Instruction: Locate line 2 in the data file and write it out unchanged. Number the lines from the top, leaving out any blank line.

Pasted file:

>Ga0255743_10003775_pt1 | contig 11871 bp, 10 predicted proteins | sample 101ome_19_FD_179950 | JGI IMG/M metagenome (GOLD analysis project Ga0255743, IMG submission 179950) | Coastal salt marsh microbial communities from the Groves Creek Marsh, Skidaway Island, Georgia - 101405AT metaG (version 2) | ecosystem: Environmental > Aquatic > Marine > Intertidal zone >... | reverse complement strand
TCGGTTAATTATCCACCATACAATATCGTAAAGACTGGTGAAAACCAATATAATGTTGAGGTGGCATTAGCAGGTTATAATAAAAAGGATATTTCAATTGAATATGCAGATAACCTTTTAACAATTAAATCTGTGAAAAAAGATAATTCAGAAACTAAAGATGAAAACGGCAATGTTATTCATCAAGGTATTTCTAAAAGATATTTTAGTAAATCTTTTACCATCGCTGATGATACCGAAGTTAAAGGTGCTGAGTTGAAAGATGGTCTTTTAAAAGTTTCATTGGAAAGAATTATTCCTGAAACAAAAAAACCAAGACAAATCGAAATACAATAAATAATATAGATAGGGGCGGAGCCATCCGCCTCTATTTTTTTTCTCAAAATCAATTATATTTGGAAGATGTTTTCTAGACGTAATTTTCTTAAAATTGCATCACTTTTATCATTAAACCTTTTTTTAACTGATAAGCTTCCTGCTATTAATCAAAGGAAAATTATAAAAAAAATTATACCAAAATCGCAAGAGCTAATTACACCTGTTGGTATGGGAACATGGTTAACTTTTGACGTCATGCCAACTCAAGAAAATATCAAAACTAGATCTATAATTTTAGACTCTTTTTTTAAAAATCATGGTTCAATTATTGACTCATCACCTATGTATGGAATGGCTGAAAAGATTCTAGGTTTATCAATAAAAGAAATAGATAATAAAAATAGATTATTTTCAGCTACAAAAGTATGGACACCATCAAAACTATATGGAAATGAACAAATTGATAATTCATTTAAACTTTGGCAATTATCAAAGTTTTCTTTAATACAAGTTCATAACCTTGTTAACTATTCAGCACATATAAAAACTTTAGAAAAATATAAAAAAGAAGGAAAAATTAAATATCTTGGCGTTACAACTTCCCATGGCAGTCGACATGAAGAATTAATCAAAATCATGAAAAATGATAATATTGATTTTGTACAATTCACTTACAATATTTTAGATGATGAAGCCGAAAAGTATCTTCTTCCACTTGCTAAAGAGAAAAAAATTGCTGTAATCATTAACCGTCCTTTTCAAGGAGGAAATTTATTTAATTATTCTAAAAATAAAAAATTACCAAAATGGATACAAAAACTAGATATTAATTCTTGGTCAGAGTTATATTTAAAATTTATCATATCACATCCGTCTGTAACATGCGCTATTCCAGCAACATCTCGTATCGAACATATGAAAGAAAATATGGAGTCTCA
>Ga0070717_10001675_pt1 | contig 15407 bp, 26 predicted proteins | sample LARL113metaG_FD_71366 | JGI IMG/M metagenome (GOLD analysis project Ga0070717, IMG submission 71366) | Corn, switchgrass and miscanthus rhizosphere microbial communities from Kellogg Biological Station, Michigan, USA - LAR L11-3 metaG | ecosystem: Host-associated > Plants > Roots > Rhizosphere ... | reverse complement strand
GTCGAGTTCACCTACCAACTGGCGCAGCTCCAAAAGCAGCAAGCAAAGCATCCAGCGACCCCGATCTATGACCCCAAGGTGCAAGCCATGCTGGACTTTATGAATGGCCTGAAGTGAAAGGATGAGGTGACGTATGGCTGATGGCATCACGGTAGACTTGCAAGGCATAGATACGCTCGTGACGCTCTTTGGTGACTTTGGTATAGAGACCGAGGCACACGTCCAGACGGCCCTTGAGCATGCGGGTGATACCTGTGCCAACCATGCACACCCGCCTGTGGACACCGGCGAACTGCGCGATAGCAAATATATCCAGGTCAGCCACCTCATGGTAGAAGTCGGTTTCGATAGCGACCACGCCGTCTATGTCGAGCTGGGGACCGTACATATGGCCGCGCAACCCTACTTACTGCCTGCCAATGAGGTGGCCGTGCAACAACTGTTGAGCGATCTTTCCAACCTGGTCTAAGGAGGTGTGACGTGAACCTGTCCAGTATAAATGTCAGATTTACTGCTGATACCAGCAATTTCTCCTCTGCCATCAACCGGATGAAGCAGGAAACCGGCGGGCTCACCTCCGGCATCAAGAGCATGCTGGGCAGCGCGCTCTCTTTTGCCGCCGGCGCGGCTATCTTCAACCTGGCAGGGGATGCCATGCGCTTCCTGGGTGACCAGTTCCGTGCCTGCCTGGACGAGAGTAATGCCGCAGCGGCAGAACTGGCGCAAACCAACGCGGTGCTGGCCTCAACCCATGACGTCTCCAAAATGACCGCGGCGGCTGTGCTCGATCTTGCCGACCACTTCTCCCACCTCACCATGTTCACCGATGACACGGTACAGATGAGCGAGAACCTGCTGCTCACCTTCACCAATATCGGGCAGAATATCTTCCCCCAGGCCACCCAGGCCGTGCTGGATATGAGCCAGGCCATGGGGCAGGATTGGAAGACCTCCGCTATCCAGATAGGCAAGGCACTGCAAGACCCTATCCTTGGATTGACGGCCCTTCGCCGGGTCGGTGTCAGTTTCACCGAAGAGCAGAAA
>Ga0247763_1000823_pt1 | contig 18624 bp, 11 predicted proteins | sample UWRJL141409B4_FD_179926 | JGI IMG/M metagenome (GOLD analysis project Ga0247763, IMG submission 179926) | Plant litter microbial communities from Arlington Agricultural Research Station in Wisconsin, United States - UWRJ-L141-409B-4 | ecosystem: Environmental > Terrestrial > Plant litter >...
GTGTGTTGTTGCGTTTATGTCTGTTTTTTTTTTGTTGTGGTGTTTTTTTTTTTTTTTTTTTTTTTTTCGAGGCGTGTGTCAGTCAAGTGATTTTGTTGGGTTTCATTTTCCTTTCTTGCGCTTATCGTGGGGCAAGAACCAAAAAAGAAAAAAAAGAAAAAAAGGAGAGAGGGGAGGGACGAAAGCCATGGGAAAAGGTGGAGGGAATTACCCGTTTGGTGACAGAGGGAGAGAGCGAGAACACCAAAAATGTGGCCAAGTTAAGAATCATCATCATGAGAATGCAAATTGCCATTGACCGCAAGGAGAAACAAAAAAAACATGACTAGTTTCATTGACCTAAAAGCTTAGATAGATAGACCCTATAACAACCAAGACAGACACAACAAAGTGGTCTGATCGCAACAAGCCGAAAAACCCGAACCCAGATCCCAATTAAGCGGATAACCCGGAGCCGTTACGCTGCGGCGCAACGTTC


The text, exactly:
TCGGTTAATTATCCACCATACAATATCGTAAAGACTGGTGAAAACCAATATAATGTTGAGGTGGCATTAGCAGGTTATAATAAAAAGGATATTTCAATTGAATATGCAGATAACCTTTTAACAATTAAATCTGTGAAAAAAGATAATTCAGAAACTAAAGATGAAAACGGCAATGTTATTCATCAAGGTATTTCTAAAAGATATTTTAGTAAATCTTTTACCATCGCTGATGATACCGAAGTTAAAGGTGCTGAGTTGAAAGATGGTCTTTTAAAAGTTTCATTGGAAAGAATTATTCCTGAAACAAAAAAACCAAGACAAATCGAAATACAATAAATAATATAGATAGGGGCGGAGCCATCCGCCTCTATTTTTTTTCTCAAAATCAATTATATTTGGAAGATGTTTTCTAGACGTAATTTTCTTAAAATTGCATCACTTTTATCATTAAACCTTTTTTTAACTGATAAGCTTCCTGCTATTAATCAAAGGAAAATTATAAAAAAAATTATACCAAAATCGCAAGAGCTAATTACACCTGTTGGTATGGGAACATGGTTAACTTTTGACGTCATGCCAACTCAAGAAAATATCAAAACTAGATCTATAATTTTAGACTCTTTTTTTAAAAATCATGGTTCAATTATTGACTCATCACCTATGTATGGAATGGCTGAAAAGATTCTAGGTTTATCAATAAAAGAAATAGATAATAAAAATAGATTATTTTCAGCTACAAAAGTATGGACACCATCAAAACTATATGGAAATGAACAAATTGATAATTCATTTAAACTTTGGCAATTATCAAAGTTTTCTTTAATACAAGTTCATAACCTTGTTAACTATTCAGCACATATAAAAACTTTAGAAAAATATAAAAAAGAAGGAAAAATTAAATATCTTGGCGTTACAACTTCCCATGGCAGTCGACATGAAGAATTAATCAAAATCATGAAAAATGATAATATTGATTTTGTACAATTCACTTACAATATTTTAGATGATGAAGCCGAAAAGTATCTTCTTCCACTTGCTAAAGAGAAAAAAATTGCTGTAATCATTAACCGTCCTTTTCAAGGAGGAAATTTATTTAATTATTCTAAAAATAAAAAATTACCAAAATGGATACAAAAACTAGATATTAATTCTTGGTCAGAGTTATATTTAAAATTTATCATATCACATCCGTCTGTAACATGCGCTATTCCAGCAACATCTCGTATCGAACATATGAAAGAAAATATGGAGTCTCA